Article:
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Draft Prospect Profiles: Tight End

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NFL Draft analyst Rob Rang offers his evaluation of the top tight end prospects in the 2019 NFL Draft class.

T.J. Hockenson, Iowa, 6-5, 251, 4.70

Strengths: Rare full-service tight end equally adept at securing contested catches on underneath routes, attacking down the seam or generating movement as a blocker. Quality athlete who accelerates smoothly into his routes, exhibiting good quickness out of his breaks to create separation. Soft hands to pluck outside of his frame. Excellent height and leaping ability (37.5-inch vertical jump) to win jump balls. Starred in an offense that has consistently produced quality NFL tight ends. Plug and play talent with Pro Bowls in his future. 

Weaknesses: Picking nits but Hockenson came in slightly lighter and slower than tape suggests. Operated in a pro-style offense that featured two tight ends and a downhill rushing attack that inflated his production. Left Iowa as a red-shirt sophomore with just one dominant season.

Iowa tight end Noah Fant (87).
Iowa tight end Noah Fant (87).

Noah Fant, Iowa, 6-4, 249, 4.50

Strengths: New-age NFL tight end who projects as more of an overgrown wide receiver rather than a traditional in-line blocker, though he is competitive in this area. Exceptional athlete for the position with eye-popping speed and explosiveness as a leaper (39.5-inch vertical jump), excelling as a catch-and-run seam threat and red zone monster with 18 TDs scored in final 24 games at Iowa. Burst into his release stands out regardless of whether he’s lined up in a three-point stance, in the slot or split out wide, offering his NFL play-caller lots of creativity to create mismatches. 

Weaknesses: Competitive as a blocker, showing good hand placement and reasonable strength (20 repetitions of 225 at the Combine) but lacks the raw power (especially in his lower body) and nastiness to generate movement. Needs to add some glass to his diet. Can get pushed off his route and fails to break tackles at the second level consistently enough despite typically towering over the DBs covering him.

Josh Oliver, San Jose State, 6-5, 249, 4.63

Strengths: True diamond-in-the-rough candidate who might be viewed as a consensus top 64 option had he played at a more prominent program. Was the featured target at San Jose State and opponents knew it, drawing multiple defenders often. Fluid acceleration for a big man with soft hands, body control and good size to attack all levels of the field. Asked to run a variety of routes, showing balance, burst and impressive straight-line speed. Proved he belonged amidst the top talent at the Senior Bowl and Combine.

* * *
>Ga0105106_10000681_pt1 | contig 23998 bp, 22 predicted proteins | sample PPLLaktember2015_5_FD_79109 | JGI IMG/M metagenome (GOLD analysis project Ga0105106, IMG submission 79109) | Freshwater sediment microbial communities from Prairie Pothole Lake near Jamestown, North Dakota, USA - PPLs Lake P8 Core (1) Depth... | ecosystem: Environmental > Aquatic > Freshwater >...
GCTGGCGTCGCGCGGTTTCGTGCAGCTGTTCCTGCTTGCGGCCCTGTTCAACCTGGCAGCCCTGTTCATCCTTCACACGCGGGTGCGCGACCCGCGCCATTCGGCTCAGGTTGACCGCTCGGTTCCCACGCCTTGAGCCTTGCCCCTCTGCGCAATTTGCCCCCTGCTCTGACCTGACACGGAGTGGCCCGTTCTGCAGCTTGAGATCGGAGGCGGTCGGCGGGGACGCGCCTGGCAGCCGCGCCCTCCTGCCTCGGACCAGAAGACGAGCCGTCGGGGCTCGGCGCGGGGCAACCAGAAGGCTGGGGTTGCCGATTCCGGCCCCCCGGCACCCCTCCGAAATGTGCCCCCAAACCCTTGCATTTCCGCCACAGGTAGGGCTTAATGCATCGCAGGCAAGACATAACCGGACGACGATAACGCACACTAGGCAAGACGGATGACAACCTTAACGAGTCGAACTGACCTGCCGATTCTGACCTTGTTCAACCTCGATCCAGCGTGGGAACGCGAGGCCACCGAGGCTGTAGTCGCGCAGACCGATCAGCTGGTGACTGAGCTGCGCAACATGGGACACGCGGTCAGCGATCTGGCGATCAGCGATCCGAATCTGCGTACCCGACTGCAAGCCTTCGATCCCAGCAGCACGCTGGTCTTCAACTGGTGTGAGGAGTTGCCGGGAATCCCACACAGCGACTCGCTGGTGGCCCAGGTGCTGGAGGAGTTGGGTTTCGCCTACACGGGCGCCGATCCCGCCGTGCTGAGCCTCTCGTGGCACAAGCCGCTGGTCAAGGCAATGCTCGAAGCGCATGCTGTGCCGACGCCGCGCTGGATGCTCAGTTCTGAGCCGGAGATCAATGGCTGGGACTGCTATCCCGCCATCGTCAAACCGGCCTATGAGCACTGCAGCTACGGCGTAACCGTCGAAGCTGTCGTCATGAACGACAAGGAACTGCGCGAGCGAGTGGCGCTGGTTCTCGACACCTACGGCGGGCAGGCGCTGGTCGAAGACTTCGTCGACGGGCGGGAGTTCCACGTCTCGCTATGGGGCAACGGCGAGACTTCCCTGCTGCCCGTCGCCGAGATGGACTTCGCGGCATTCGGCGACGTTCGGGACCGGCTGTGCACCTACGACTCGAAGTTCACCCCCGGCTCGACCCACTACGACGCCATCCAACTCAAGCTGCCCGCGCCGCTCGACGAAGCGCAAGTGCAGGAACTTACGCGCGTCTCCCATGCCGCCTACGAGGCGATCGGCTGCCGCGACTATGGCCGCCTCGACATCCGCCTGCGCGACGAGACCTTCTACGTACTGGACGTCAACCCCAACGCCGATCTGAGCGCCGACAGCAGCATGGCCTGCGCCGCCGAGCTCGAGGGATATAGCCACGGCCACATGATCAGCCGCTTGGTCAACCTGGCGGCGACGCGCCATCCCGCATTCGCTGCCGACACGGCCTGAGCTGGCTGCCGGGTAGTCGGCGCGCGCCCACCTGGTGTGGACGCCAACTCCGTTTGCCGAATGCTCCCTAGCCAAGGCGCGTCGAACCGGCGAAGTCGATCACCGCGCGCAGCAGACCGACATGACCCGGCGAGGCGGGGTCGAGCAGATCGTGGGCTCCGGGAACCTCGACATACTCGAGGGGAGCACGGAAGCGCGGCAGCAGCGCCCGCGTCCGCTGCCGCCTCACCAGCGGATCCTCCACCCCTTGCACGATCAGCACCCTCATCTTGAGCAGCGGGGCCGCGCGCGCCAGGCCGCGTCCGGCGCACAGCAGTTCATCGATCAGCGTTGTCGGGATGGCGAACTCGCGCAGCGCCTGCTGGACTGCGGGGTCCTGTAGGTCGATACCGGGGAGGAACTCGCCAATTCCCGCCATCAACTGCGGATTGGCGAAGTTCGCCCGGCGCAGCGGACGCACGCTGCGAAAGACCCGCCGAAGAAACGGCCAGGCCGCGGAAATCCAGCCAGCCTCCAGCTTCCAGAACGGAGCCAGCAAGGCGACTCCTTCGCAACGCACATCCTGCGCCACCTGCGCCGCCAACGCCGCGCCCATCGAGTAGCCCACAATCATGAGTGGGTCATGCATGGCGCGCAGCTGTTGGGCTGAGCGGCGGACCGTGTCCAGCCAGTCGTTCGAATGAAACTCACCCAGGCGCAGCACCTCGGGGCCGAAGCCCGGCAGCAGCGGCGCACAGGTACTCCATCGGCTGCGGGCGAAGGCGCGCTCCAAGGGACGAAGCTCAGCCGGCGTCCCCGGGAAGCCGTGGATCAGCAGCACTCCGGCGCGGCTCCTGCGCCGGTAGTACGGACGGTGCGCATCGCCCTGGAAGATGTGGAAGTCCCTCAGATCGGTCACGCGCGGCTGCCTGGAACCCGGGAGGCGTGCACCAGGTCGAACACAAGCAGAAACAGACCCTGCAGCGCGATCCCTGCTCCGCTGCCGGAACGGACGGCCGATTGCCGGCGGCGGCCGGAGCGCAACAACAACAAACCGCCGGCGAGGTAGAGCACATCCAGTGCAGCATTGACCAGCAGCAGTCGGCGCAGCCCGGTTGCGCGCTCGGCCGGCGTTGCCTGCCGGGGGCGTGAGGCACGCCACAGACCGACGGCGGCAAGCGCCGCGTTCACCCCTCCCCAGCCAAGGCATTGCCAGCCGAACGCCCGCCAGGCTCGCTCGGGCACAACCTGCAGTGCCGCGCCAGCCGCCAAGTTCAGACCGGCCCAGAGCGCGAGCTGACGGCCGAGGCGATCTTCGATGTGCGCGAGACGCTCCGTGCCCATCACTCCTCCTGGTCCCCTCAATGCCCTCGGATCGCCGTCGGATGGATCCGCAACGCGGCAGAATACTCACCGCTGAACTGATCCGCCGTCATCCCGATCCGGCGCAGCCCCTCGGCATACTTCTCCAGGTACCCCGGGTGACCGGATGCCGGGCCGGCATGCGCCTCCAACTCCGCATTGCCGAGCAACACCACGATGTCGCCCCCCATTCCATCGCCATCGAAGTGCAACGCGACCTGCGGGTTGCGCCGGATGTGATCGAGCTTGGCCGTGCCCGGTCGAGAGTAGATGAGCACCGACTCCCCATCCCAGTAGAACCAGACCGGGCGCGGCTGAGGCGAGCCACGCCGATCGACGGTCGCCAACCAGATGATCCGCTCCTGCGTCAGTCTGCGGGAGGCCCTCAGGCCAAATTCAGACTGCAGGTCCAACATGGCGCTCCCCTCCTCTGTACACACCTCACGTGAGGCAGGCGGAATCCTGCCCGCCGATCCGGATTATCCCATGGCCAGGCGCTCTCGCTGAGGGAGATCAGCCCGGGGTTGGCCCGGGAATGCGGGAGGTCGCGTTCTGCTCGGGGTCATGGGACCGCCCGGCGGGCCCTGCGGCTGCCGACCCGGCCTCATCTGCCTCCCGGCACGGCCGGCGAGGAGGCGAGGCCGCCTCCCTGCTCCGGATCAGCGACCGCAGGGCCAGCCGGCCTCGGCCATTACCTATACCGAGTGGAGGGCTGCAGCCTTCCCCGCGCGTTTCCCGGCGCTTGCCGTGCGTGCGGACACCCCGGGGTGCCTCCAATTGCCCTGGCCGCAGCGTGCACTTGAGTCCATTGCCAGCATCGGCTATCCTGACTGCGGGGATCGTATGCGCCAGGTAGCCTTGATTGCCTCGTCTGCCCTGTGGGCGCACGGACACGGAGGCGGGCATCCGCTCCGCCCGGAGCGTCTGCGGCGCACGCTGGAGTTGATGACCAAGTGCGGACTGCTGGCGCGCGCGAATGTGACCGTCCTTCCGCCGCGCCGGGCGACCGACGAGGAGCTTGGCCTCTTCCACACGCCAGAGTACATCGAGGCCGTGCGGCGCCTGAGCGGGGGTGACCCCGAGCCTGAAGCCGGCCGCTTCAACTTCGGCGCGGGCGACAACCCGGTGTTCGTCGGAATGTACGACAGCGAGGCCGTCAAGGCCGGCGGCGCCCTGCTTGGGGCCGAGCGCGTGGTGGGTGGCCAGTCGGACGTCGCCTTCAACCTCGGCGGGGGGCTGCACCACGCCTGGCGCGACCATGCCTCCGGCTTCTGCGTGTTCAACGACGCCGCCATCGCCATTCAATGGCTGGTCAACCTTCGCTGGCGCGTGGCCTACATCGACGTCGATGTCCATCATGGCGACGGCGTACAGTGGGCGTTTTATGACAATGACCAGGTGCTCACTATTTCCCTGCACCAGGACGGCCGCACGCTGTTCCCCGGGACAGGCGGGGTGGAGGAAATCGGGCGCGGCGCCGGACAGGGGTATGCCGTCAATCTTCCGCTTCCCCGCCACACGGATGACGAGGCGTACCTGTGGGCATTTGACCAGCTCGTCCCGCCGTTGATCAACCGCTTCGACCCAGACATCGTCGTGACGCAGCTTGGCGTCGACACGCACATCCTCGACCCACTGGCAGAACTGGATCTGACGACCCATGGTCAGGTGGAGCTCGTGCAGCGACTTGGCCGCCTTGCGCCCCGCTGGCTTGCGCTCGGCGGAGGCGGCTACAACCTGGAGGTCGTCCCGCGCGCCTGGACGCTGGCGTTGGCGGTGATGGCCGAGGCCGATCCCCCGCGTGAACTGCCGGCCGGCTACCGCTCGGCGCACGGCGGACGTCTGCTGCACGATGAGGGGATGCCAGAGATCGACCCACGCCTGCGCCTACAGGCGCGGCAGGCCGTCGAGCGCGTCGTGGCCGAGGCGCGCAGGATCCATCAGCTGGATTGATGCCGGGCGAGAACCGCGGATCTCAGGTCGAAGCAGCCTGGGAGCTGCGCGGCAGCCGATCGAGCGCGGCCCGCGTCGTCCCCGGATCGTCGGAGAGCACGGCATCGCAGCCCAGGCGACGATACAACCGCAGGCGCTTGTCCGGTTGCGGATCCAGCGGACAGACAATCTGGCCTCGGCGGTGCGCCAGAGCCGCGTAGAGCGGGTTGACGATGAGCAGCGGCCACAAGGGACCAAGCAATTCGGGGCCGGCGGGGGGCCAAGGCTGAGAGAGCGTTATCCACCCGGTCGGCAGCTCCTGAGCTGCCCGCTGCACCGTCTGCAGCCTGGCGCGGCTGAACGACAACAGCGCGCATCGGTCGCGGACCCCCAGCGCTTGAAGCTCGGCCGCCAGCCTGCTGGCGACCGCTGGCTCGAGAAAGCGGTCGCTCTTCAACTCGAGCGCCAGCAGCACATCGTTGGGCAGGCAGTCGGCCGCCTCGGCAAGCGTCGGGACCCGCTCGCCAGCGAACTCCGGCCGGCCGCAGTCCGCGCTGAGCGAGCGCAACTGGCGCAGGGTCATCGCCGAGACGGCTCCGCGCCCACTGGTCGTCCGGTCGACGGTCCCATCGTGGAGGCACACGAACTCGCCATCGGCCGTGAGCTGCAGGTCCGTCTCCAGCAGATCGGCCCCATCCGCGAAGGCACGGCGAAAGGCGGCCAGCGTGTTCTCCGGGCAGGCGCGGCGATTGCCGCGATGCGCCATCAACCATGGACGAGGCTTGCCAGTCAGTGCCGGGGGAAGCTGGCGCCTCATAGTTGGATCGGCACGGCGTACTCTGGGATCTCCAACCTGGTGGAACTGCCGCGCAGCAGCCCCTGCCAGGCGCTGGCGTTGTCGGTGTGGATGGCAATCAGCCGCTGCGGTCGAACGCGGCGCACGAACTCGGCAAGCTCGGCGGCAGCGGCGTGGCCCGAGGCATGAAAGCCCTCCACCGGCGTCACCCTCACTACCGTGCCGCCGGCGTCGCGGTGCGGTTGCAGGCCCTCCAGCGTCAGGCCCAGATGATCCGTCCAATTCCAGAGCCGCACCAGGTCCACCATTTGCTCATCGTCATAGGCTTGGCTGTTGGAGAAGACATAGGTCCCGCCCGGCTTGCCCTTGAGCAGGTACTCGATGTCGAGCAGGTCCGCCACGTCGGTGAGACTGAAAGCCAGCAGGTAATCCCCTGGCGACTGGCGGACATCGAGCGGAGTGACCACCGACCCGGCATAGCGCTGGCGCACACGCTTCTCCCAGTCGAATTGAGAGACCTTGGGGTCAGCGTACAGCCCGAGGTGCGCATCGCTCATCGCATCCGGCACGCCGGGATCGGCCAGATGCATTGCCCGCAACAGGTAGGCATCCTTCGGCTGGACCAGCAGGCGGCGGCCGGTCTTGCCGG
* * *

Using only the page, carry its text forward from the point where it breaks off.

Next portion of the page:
Weaknesses: Sleepers should dominate at the lower level and Oliver never did that, catching a total of seven touchdowns in four seasons at SJSU, including four in his “breakout” senior season. Too important to this offense as a receiver to develop much as a blocker and to gain strength, grit and technique in this area. High ceiling but low floor prospect due to level of competition concerns.

Irv Smith, Alabama, 6-2, 242, 4.63

Strengths: Classic “move” tight end and H-back candidate with mismatch potential as a receiver and surprising effectiveness as a blocker. Good initial quickness into his route and shows core strength and balance to fight through traffic and create space. Emerged as a legitimate seam threat in 2018, providing more consistency than O.J. Howard, a first round pick by Tampa Bay the year earlier. Quality route-runner who ran a full route tree in Alabama’s pro-style attack. Terrific bloodlines. Father, Irv Smith Sr., and uncle, Edward Smith, both played tight end in the NFL during the 1990s. 

Weaknesses: A bit of a one-trick pony as a short-to-intermediate receiving specialist who will be seen by some as a luxury pick. Competitive at the point of attack as a blocker but lacks the frame and physicality to handle true in-line duties against NFL competition. Below average height, arm length (31½ inches) and vertical jump (32.5 inches) to win contested throws. Good production in 2018 (44-710-7) but has some drops on tape too.

Foster Moreau, LSU, 6-4, 253, 4.66

Strengths: Powerful blocking specialist with limited production as a receiver but whose impressive athleticism shown at the Senior Bowl and Combine suggest this may be due to how he was used at LSU rather than his own limitations. Turned heads with the soft hands he demonstrated in Mobile as well as more attention paid to his route-running. 

Weaknesses: Raw route-runner and pass-catcher. Didn’t play up to his timed speed or explosiveness (36.5-inch vertical jump) at LSU, struggling to make an impact as a receiver with just 52 grabs and five TDs for his career. Limited awareness of defenders near him in coverage.

Best of the Rest:

  • Drew Sample, Washington, 6-5, 255, 4.71
  • Jace Sternberger, Texas A&M, 6-4, 251, 4.75
  • Kaden Smith, Stanford, 6-5, 255, 4.92

Sleepers:

  • Caleb Wilson, UCLA, 6-4, 240, 4.56
  • Kahale Warring, San Diego State, 6-5, 252, 4.67
  • Dax Raymond, Utah State, 6-5, 255, 4.73

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